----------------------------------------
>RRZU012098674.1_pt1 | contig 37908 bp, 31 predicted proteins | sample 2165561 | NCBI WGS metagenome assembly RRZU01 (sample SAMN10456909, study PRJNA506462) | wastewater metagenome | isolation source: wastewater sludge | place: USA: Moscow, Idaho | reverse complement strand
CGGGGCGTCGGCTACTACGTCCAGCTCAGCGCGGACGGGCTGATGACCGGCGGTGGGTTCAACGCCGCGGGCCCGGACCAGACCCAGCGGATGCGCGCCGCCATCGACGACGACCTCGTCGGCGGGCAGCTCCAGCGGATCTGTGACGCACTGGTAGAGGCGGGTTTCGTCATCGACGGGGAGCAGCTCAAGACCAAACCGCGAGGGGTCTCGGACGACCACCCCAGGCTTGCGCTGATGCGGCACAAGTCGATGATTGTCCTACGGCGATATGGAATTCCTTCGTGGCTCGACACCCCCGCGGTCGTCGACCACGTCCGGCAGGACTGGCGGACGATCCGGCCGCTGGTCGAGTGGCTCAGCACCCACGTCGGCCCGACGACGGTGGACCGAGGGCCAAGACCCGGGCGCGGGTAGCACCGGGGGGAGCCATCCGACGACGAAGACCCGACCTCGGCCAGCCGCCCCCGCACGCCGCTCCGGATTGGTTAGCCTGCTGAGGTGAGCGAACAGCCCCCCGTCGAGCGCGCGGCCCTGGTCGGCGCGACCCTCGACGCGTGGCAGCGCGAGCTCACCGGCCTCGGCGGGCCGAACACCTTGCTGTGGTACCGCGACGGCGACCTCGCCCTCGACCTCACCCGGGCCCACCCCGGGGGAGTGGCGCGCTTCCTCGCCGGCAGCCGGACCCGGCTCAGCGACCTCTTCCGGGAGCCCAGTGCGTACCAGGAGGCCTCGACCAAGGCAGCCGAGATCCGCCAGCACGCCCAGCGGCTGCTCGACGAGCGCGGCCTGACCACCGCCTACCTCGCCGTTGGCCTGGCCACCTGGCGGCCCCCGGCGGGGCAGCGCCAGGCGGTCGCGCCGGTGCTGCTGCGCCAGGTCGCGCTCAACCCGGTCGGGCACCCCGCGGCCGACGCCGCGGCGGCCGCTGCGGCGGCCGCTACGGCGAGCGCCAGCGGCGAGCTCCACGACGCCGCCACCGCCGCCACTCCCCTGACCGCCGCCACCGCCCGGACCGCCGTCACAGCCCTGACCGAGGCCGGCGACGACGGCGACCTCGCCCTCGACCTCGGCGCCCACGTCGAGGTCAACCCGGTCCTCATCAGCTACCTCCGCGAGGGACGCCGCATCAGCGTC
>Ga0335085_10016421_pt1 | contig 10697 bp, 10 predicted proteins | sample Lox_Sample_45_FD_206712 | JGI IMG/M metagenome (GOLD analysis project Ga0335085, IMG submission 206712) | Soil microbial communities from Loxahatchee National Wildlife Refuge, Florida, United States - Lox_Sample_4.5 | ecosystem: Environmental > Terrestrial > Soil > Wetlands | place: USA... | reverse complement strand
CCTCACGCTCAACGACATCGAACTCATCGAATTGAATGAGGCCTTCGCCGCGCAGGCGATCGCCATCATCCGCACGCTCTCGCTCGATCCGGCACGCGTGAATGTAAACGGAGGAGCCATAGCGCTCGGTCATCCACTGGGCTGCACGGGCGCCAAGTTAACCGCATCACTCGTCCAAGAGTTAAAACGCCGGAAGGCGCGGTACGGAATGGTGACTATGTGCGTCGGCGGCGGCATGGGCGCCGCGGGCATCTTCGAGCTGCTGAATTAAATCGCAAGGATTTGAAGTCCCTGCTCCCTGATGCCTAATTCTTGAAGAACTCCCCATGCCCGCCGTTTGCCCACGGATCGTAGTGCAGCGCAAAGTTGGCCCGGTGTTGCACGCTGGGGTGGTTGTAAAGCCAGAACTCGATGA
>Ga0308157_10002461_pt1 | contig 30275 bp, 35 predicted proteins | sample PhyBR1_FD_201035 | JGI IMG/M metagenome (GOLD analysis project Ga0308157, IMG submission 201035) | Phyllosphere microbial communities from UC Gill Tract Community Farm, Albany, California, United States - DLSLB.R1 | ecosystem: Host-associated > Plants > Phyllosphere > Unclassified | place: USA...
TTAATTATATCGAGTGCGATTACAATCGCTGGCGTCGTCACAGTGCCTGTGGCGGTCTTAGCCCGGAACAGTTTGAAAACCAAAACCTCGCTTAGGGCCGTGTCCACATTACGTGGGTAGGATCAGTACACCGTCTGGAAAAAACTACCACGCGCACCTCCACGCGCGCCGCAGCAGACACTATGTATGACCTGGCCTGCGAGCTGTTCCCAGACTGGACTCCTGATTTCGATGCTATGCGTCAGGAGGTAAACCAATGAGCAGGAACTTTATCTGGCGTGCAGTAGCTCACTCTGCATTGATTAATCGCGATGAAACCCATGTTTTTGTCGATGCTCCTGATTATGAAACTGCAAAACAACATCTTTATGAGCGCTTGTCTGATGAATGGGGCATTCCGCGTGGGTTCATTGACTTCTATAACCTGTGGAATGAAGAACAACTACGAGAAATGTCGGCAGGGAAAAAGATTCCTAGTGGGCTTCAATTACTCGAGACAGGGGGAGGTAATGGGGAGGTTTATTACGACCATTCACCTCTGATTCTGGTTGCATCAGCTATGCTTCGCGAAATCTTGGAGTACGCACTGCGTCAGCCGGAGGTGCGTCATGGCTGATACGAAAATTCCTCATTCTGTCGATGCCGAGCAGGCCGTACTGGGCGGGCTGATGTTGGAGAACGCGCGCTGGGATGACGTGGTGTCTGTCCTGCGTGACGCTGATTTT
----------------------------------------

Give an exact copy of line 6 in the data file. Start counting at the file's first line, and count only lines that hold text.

TTAATTATATCGAGTGCGATTACAATCGCTGGCGTCGTCACAGTGCCTGTGGCGGTCTTAGCCCGGAACAGTTTGAAAACCAAAACCTCGCTTAGGGCCGTGTCCACATTACGTGGGTAGGATCAGTACACCGTCTGGAAAAAACTACCACGCGCACCTCCACGCGCGCCGCAGCAGACACTATGTATGACCTGGCCTGCGAGCTGTTCCCAGACTGGACTCCTGATTTCGATGCTATGCGTCAGGAGGTAAACCAATGAGCAGGAACTTTATCTGGCGTGCAGTAGCTCACTCTGCATTGATTAATCGCGATGAAACCCATGTTTTTGTCGATGCTCCTGATTATGAAACTGCAAAACAACATCTTTATGAGCGCTTGTCTGATGAATGGGGCATTCCGCGTGGGTTCATTGACTTCTATAACCTGTGGAATGAAGAACAACTACGAGAAATGTCGGCAGGGAAAAAGATTCCTAGTGGGCTTCAATTACTCGAGACAGGGGGAGGTAATGGGGAGGTTTATTACGACCATTCACCTCTGATTCTGGTTGCATCAGCTATGCTTCGCGAAATCTTGGAGTACGCACTGCGTCAGCCGGAGGTGCGTCATGGCTGATACGAAAATTCCTCATTCTGTCGATGCCGAGCAGGCCGTACTGGGCGGGCTGATGTTGGAGAACGCGCGCTGGGATGACGTGGTGTCTGTCCTGCGTGACGCTGATTTT